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Even with rest, brain changes linked to football linger

Repeated helmet impacts have been linked to changes in the white matter of some football players' brains. The changes lingered even after six months of no-contact rest, which suggests that repeated hits over many seasons may lead to cumulative alterations, scientists say.

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The offseason may not allow enough time for football players' brains to heal from hard hits.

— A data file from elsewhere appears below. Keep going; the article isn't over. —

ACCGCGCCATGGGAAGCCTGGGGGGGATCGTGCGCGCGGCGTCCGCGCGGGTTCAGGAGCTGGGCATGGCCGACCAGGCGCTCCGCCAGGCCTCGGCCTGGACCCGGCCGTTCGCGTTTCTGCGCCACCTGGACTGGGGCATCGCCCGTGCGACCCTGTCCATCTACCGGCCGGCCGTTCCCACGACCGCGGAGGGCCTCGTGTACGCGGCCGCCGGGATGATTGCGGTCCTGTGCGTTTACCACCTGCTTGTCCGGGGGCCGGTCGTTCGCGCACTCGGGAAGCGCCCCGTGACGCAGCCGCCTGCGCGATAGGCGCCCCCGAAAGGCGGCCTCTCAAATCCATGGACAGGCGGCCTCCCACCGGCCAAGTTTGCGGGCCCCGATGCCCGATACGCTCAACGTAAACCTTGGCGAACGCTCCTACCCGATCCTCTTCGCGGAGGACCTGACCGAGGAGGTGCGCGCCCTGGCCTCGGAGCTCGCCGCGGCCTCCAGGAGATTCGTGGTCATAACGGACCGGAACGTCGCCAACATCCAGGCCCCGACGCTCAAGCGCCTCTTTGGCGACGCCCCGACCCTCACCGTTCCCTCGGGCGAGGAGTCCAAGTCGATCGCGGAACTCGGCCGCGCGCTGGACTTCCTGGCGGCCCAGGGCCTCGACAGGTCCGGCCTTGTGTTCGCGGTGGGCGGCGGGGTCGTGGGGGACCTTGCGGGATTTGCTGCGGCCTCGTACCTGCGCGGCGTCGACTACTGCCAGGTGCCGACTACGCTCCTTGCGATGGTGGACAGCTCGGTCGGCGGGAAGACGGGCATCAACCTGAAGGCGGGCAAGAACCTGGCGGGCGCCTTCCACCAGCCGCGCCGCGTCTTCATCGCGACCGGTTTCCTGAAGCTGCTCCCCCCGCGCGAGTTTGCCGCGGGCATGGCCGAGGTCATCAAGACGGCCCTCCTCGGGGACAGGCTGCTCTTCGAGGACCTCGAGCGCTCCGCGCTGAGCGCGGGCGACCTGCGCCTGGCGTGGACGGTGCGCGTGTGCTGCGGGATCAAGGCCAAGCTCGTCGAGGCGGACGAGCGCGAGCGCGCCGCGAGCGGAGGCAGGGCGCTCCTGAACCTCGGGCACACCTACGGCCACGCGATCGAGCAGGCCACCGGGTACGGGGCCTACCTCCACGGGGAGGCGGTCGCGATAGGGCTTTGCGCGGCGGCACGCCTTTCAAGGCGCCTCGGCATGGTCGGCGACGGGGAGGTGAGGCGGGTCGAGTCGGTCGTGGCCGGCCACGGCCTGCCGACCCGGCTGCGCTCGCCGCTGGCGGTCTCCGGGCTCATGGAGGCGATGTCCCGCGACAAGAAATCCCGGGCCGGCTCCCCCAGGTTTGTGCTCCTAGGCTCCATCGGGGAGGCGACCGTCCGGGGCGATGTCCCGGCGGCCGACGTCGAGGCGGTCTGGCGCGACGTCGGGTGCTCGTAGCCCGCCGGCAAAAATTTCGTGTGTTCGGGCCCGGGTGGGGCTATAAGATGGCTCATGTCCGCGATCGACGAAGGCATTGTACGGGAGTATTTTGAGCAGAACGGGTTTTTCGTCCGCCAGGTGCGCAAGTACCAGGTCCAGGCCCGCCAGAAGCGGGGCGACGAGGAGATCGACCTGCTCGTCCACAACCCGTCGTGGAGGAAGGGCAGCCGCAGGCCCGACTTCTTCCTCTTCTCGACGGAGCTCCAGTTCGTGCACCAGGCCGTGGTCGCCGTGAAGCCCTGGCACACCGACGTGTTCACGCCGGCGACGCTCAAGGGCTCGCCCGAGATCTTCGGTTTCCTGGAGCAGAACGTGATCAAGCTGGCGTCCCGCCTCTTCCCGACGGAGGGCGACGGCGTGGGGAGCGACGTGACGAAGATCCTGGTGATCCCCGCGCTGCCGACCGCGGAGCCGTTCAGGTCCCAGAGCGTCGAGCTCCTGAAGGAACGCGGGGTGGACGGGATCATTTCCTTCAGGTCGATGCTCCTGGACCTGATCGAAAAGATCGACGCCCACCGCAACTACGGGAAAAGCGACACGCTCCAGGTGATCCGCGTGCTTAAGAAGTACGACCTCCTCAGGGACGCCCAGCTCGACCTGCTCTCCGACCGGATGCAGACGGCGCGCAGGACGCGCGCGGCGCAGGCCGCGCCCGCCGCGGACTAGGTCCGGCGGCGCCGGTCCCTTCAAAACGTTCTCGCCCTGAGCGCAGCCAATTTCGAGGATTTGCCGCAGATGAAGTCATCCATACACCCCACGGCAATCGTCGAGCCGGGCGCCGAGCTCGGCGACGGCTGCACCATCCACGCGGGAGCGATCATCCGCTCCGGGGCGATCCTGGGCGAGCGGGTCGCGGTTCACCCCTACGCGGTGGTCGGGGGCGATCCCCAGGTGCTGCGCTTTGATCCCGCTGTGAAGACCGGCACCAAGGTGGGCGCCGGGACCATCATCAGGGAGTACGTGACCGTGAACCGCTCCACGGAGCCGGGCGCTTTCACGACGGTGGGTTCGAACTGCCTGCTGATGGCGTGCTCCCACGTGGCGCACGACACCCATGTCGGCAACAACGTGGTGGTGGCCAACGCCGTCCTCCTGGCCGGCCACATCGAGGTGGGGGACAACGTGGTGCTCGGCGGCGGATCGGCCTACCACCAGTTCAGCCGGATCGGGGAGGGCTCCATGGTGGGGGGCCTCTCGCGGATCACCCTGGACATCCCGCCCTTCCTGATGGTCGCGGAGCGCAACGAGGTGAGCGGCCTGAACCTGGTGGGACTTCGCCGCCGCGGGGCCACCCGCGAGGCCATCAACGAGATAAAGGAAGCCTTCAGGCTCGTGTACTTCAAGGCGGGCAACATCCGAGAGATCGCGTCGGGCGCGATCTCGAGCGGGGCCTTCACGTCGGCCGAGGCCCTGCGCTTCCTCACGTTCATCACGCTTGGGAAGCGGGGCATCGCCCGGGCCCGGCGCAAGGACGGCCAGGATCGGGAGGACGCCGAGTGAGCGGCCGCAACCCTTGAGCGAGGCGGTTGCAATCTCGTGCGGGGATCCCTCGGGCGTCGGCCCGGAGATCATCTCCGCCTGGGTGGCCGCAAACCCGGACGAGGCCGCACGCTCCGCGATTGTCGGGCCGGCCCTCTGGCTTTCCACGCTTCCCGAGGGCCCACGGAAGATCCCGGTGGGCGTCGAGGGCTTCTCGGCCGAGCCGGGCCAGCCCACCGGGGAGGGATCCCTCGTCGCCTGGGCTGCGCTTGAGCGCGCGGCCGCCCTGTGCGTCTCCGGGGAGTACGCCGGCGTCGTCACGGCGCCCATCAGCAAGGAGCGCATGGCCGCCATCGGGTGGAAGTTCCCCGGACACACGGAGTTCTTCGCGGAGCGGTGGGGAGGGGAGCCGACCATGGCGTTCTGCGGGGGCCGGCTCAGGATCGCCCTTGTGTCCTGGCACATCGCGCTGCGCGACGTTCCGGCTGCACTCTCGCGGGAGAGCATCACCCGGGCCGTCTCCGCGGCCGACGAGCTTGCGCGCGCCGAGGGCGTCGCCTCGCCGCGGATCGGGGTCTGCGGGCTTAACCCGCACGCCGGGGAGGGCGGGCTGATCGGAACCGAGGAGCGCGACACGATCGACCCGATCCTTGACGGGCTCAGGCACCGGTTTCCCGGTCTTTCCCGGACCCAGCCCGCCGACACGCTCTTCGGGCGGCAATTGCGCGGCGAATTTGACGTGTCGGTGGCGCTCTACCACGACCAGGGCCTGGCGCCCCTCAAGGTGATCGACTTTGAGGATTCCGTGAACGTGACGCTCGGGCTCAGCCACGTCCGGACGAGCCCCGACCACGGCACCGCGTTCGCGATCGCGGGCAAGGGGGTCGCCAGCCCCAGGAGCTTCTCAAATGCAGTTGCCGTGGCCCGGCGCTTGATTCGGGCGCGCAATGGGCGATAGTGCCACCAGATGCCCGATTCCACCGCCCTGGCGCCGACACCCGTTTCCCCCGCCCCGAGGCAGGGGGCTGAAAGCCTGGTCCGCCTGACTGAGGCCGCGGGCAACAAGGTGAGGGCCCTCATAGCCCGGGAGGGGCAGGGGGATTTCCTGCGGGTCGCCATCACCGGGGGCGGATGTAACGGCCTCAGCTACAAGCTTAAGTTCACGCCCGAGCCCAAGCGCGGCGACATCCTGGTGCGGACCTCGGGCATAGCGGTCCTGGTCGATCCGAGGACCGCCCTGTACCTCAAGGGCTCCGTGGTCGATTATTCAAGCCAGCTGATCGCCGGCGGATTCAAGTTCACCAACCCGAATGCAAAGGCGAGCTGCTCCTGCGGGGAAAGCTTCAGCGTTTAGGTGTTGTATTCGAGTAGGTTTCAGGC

A new study looked at the brains and head impacts (an average of 431 to 1,850 per player per season) of 10 division III college football players. None of the players were diagnosed with a concussion. But images show that five of the athletes still had changes in their brains' white matter six months after the season ended, suggesting that any mild injury had not healed, researchers report April 16 in PLOS ONE.

The results also suggest that inflammation may contribute to whether players recover in the offseason and may provide another marker for doctors to use to determine when a player can get back in the game.

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